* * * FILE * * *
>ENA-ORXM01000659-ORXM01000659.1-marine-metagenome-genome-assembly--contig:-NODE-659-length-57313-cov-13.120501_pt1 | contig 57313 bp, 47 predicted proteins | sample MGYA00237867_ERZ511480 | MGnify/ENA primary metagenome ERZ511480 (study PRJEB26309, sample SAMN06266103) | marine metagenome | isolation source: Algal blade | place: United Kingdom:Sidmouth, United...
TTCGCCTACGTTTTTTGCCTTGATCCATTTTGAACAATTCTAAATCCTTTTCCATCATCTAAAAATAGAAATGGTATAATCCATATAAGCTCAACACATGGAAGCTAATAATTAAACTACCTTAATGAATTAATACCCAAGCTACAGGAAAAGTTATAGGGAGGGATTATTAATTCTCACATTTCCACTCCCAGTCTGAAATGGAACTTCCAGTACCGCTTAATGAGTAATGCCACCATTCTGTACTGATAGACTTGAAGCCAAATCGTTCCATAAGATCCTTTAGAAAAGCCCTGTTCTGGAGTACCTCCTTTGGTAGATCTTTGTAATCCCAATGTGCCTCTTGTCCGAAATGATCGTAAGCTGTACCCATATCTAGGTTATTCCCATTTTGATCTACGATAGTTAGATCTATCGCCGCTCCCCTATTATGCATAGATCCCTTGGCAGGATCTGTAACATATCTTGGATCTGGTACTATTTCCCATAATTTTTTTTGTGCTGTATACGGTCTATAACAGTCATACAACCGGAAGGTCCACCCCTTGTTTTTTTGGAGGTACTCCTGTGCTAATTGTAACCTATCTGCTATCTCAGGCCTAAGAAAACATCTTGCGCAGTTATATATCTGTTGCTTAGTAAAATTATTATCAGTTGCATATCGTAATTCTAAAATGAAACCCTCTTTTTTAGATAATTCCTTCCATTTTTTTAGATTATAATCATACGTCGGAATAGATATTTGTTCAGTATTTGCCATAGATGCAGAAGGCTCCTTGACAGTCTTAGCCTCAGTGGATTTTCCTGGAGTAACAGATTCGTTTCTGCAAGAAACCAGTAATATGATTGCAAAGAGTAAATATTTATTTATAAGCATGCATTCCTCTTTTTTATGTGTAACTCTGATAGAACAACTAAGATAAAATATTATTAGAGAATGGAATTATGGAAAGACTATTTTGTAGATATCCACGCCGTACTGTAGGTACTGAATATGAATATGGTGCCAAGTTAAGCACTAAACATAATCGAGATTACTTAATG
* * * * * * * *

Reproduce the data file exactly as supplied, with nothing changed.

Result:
>ENA-ORXM01000659-ORXM01000659.1-marine-metagenome-genome-assembly--contig:-NODE-659-length-57313-cov-13.120501_pt1 | contig 57313 bp, 47 predicted proteins | sample MGYA00237867_ERZ511480 | MGnify/ENA primary metagenome ERZ511480 (study PRJEB26309, sample SAMN06266103) | marine metagenome | isolation source: Algal blade | place: United Kingdom:Sidmouth, United...
TTCGCCTACGTTTTTTGCCTTGATCCATTTTGAACAATTCTAAATCCTTTTCCATCATCTAAAAATAGAAATGGTATAATCCATATAAGCTCAACACATGGAAGCTAATAATTAAACTACCTTAATGAATTAATACCCAAGCTACAGGAAAAGTTATAGGGAGGGATTATTAATTCTCACATTTCCACTCCCAGTCTGAAATGGAACTTCCAGTACCGCTTAATGAGTAATGCCACCATTCTGTACTGATAGACTTGAAGCCAAATCGTTCCATAAGATCCTTTAGAAAAGCCCTGTTCTGGAGTACCTCCTTTGGTAGATCTTTGTAATCCCAATGTGCCTCTTGTCCGAAATGATCGTAAGCTGTACCCATATCTAGGTTATTCCCATTTTGATCTACGATAGTTAGATCTATCGCCGCTCCCCTATTATGCATAGATCCCTTGGCAGGATCTGTAACATATCTTGGATCTGGTACTATTTCCCATAATTTTTTTTGTGCTGTATACGGTCTATAACAGTCATACAACCGGAAGGTCCACCCCTTGTTTTTTTGGAGGTACTCCTGTGCTAATTGTAACCTATCTGCTATCTCAGGCCTAAGAAAACATCTTGCGCAGTTATATATCTGTTGCTTAGTAAAATTATTATCAGTTGCATATCGTAATTCTAAAATGAAACCCTCTTTTTTAGATAATTCCTTCCATTTTTTTAGATTATAATCATACGTCGGAATAGATATTTGTTCAGTATTTGCCATAGATGCAGAAGGCTCCTTGACAGTCTTAGCCTCAGTGGATTTTCCTGGAGTAACAGATTCGTTTCTGCAAGAAACCAGTAATATGATTGCAAAGAGTAAATATTTATTTATAAGCATGCATTCCTCTTTTTTATGTGTAACTCTGATAGAACAACTAAGATAAAATATTATTAGAGAATGGAATTATGGAAAGACTATTTTGTAGATATCCACGCCGTACTGTAGGTACTGAATATGAATATGGTGCCAAGTTAAGCACTAAACATAATCGAGATTACTTAATG